In the world of missing persons reports, unsolved mysteries and crime thrillers, the average person will tell you there is one ironclad rule. That rule? Missing White Woman Syndrome.
MWWS refers to the tendency of media outlets to overreact to cases where white women go missing. The reasons for this syndrome are varied, somewhere between paternal instincts to protect women and voyeuristic desire to see women harmed.
In any event, the syndrome is a product of gender inequality, and it often serves to draw attention away from cases that merit more pressing concerns. However, it is not as ironclad as some commentators might believe.
Take the case of Tiffany Whitton, for instance. Tiffany disappeared in 2013 after an altercation with Wal-Mart loss prevention officers. Her background was checkered, and her issues with drug addiction and petty crimes made her case undesirable to mainstream outlets.
On September 13, 2013, Tiffany Whitton was observed by Wal-Mart loss prevention officers for what they viewed as suspicious behavior. The officers believed Whitton was shoplifting, and confronted her. This led to an altercation, and the officers attempted to restrain Whitton. She managed to break free from them and fled. This was the last time she was ever seen.
At the time of her disappearance, Whitton was unemployed, battling an addiction to crystal meth and heroin, and in the midst of a very troubled relationship with her boyfriend, Ashley Caudle. Caudle was with Whitton the night she disappeared: security footage shows him at the Wal-Mart, though he is not seen with her when she is confronted by loss prevention.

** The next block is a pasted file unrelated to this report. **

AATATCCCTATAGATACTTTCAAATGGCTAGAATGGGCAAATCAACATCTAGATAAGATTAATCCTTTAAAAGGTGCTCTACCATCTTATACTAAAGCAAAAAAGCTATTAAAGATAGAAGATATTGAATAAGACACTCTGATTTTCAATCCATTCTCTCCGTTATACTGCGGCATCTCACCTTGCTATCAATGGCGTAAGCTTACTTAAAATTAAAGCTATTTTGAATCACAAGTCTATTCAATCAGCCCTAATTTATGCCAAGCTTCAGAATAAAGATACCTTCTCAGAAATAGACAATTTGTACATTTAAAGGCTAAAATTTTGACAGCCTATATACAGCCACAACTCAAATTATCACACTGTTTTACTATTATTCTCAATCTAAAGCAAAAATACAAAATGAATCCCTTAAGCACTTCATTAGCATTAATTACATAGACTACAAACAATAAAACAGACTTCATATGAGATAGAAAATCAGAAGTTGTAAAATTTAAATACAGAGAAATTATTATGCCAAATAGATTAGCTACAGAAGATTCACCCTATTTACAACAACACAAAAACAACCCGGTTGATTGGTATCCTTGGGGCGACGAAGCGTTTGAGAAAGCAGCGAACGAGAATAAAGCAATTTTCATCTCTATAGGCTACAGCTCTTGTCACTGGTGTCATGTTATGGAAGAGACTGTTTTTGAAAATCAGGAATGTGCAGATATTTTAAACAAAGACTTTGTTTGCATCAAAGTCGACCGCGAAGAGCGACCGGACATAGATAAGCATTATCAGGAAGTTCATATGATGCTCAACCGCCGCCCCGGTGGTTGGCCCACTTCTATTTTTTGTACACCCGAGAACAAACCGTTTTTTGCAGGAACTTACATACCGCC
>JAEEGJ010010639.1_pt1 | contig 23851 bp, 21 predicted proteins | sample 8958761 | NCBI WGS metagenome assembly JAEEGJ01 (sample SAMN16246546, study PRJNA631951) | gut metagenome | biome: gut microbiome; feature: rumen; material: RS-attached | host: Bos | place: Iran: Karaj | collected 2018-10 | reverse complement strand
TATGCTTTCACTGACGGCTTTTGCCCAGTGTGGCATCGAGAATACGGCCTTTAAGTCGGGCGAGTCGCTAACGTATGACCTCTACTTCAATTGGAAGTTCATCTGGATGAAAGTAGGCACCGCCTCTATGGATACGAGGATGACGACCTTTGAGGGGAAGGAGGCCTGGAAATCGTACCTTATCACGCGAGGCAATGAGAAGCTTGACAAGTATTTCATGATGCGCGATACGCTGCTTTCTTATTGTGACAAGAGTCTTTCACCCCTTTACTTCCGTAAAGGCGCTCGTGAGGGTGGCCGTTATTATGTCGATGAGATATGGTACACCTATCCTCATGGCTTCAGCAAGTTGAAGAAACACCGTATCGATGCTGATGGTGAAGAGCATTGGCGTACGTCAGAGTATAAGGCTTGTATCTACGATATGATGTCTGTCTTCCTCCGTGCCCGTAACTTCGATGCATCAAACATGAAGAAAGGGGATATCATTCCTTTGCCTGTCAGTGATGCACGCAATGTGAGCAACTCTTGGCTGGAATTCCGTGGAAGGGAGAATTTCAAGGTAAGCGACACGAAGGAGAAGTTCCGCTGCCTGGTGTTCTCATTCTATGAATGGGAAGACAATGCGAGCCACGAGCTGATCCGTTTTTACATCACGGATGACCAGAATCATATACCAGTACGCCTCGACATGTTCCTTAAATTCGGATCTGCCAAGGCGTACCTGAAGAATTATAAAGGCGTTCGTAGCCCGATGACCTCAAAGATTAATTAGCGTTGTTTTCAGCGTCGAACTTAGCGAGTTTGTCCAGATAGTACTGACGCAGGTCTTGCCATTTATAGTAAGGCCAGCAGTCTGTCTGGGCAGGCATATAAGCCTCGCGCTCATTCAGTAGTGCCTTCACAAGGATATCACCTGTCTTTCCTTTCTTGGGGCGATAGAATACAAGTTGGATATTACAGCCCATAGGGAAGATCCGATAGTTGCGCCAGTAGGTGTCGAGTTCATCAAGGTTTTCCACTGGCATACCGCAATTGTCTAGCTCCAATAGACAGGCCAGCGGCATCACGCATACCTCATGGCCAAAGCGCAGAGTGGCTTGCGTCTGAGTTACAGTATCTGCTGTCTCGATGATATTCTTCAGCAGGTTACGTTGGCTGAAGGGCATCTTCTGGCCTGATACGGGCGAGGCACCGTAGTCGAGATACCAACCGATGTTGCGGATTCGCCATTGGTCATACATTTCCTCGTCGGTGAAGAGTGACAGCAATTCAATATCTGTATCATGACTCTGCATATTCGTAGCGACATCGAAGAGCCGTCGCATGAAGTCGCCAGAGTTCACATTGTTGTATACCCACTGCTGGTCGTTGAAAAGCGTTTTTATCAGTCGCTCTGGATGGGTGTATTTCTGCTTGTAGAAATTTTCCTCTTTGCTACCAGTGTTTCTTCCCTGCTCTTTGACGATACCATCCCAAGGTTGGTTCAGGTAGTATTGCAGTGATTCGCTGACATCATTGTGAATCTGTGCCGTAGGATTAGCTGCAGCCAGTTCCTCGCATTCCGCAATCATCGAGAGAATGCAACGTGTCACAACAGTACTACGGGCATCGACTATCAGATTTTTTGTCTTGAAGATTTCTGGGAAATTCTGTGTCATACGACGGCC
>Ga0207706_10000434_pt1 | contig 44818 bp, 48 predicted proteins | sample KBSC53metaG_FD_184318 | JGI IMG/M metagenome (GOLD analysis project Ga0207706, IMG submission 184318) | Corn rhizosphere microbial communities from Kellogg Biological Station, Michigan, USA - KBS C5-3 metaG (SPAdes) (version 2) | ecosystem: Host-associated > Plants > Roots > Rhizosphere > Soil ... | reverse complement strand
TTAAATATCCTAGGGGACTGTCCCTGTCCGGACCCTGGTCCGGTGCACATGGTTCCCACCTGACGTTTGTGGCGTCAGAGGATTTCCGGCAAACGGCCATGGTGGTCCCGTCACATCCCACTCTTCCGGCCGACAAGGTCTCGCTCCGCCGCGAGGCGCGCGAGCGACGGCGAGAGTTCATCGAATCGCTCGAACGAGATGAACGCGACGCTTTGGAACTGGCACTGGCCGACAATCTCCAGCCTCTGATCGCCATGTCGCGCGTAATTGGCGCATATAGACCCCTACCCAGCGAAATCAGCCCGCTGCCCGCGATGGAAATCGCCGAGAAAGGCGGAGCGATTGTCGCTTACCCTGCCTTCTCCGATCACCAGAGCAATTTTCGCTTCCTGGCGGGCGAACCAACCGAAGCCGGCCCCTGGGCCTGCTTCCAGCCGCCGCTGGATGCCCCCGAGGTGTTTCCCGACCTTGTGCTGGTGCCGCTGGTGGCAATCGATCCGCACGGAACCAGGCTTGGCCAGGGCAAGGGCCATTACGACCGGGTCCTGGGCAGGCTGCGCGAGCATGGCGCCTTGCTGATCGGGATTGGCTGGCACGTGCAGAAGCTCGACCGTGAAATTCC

According to Caudle, he noticed Whitton’s failure to return home that night. He went to a restaurant where she had worked in the past to look for her, according to eyewitnesses. However, Caudle was accustomed to Whitton vanishing for stretches of time, and so he did not contact her family or the police.
Whitton’s mother, Lisa Daniels, was initially unphased about her daughter’s missing status. Like Caudle, she was used to Whitton disappearing for weeks. In January 2014, however, Daniels went to the police, worried for her daughters’ safety.
Police have been unable to determine what happened to Whitton, though Caudle is a person of interest in the case. For his own part, Caudle is currently serving a sentence on unrelated gun charges. He maintains that he had nothing to do with Whitton’s disappearance, and is actually quite anxious to know what happened to her.
There are no prevailing theories as to what may have happened to Whitton. Her rough background and drug addiction have led many outlets to simply refusing to run her story, a situation her family thinks may have contributed to her case remaining unsolved.
In any event, Whitton remains the rare exception to Missing White Woman Syndrome in recent memory, due to a combination of her personal background and the circumstances of her disappearance.